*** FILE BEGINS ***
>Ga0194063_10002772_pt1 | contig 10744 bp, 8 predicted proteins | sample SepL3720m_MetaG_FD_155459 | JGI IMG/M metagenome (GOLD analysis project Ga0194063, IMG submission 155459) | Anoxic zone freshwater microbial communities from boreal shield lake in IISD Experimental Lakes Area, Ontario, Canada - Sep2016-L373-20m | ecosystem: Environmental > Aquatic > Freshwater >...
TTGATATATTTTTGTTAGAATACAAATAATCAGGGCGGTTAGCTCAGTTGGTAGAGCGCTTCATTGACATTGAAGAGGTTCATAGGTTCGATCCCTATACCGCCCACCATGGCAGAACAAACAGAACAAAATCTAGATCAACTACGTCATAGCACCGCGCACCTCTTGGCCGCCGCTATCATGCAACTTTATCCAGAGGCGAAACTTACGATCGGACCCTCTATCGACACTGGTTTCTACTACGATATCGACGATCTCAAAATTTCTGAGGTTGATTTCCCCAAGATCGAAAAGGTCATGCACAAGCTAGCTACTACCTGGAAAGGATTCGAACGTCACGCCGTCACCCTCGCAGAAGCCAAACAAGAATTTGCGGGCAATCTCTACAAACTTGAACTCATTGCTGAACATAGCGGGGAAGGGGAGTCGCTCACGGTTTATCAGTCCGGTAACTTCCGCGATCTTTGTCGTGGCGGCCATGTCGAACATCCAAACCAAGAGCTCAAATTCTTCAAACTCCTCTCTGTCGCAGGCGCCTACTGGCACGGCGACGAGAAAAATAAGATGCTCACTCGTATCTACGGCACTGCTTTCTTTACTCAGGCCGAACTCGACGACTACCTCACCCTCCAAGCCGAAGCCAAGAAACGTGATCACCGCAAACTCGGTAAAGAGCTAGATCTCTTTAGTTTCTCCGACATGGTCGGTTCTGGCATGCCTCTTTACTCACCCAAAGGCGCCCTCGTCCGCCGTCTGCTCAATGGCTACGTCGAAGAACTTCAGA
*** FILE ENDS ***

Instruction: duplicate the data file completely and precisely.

>Ga0194063_10002772_pt1 | contig 10744 bp, 8 predicted proteins | sample SepL3720m_MetaG_FD_155459 | JGI IMG/M metagenome (GOLD analysis project Ga0194063, IMG submission 155459) | Anoxic zone freshwater microbial communities from boreal shield lake in IISD Experimental Lakes Area, Ontario, Canada - Sep2016-L373-20m | ecosystem: Environmental > Aquatic > Freshwater >...
TTGATATATTTTTGTTAGAATACAAATAATCAGGGCGGTTAGCTCAGTTGGTAGAGCGCTTCATTGACATTGAAGAGGTTCATAGGTTCGATCCCTATACCGCCCACCATGGCAGAACAAACAGAACAAAATCTAGATCAACTACGTCATAGCACCGCGCACCTCTTGGCCGCCGCTATCATGCAACTTTATCCAGAGGCGAAACTTACGATCGGACCCTCTATCGACACTGGTTTCTACTACGATATCGACGATCTCAAAATTTCTGAGGTTGATTTCCCCAAGATCGAAAAGGTCATGCACAAGCTAGCTACTACCTGGAAAGGATTCGAACGTCACGCCGTCACCCTCGCAGAAGCCAAACAAGAATTTGCGGGCAATCTCTACAAACTTGAACTCATTGCTGAACATAGCGGGGAAGGGGAGTCGCTCACGGTTTATCAGTCCGGTAACTTCCGCGATCTTTGTCGTGGCGGCCATGTCGAACATCCAAACCAAGAGCTCAAATTCTTCAAACTCCTCTCTGTCGCAGGCGCCTACTGGCACGGCGACGAGAAAAATAAGATGCTCACTCGTATCTACGGCACTGCTTTCTTTACTCAGGCCGAACTCGACGACTACCTCACCCTCCAAGCCGAAGCCAAGAAACGTGATCACCGCAAACTCGGTAAAGAGCTAGATCTCTTTAGTTTCTCCGACATGGTCGGTTCTGGCATGCCTCTTTACTCACCCAAAGGCGCCCTCGTCCGCCGTCTGCTCAATGGCTACGTCGAAGAACTTCAGA